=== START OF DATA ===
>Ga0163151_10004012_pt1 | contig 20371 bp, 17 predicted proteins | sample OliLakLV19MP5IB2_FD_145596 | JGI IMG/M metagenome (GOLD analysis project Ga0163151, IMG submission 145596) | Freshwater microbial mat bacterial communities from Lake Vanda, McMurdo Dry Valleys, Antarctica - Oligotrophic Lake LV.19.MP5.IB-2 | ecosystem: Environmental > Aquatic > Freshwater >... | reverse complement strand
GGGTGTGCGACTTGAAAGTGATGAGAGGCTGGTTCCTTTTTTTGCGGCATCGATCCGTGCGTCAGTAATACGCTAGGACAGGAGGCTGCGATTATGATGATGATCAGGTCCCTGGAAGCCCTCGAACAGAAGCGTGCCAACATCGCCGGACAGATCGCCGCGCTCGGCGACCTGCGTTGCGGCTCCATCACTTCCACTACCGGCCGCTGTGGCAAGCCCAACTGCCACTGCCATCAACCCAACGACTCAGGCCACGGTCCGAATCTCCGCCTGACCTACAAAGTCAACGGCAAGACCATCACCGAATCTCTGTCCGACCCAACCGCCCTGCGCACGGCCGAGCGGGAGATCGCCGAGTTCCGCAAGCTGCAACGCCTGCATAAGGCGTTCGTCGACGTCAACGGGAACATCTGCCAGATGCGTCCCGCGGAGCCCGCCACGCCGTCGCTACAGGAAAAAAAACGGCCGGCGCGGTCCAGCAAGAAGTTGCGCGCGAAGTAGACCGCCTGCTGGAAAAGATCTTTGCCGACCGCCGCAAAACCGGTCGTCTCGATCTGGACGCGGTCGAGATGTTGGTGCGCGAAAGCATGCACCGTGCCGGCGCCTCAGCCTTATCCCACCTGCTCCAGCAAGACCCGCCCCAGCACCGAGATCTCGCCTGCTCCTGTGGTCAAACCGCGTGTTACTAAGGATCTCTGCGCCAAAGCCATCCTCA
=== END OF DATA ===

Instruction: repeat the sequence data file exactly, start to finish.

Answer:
>Ga0163151_10004012_pt1 | contig 20371 bp, 17 predicted proteins | sample OliLakLV19MP5IB2_FD_145596 | JGI IMG/M metagenome (GOLD analysis project Ga0163151, IMG submission 145596) | Freshwater microbial mat bacterial communities from Lake Vanda, McMurdo Dry Valleys, Antarctica - Oligotrophic Lake LV.19.MP5.IB-2 | ecosystem: Environmental > Aquatic > Freshwater >... | reverse complement strand
GGGTGTGCGACTTGAAAGTGATGAGAGGCTGGTTCCTTTTTTTGCGGCATCGATCCGTGCGTCAGTAATACGCTAGGACAGGAGGCTGCGATTATGATGATGATCAGGTCCCTGGAAGCCCTCGAACAGAAGCGTGCCAACATCGCCGGACAGATCGCCGCGCTCGGCGACCTGCGTTGCGGCTCCATCACTTCCACTACCGGCCGCTGTGGCAAGCCCAACTGCCACTGCCATCAACCCAACGACTCAGGCCACGGTCCGAATCTCCGCCTGACCTACAAAGTCAACGGCAAGACCATCACCGAATCTCTGTCCGACCCAACCGCCCTGCGCACGGCCGAGCGGGAGATCGCCGAGTTCCGCAAGCTGCAACGCCTGCATAAGGCGTTCGTCGACGTCAACGGGAACATCTGCCAGATGCGTCCCGCGGAGCCCGCCACGCCGTCGCTACAGGAAAAAAAACGGCCGGCGCGGTCCAGCAAGAAGTTGCGCGCGAAGTAGACCGCCTGCTGGAAAAGATCTTTGCCGACCGCCGCAAAACCGGTCGTCTCGATCTGGACGCGGTCGAGATGTTGGTGCGCGAAAGCATGCACCGTGCCGGCGCCTCAGCCTTATCCCACCTGCTCCAGCAAGACCCGCCCCAGCACCGAGATCTCGCCTGCTCCTGTGGTCAAACCGCGTGTTACTAAGGATCTCTGCGCCAAAGCCATCCTCA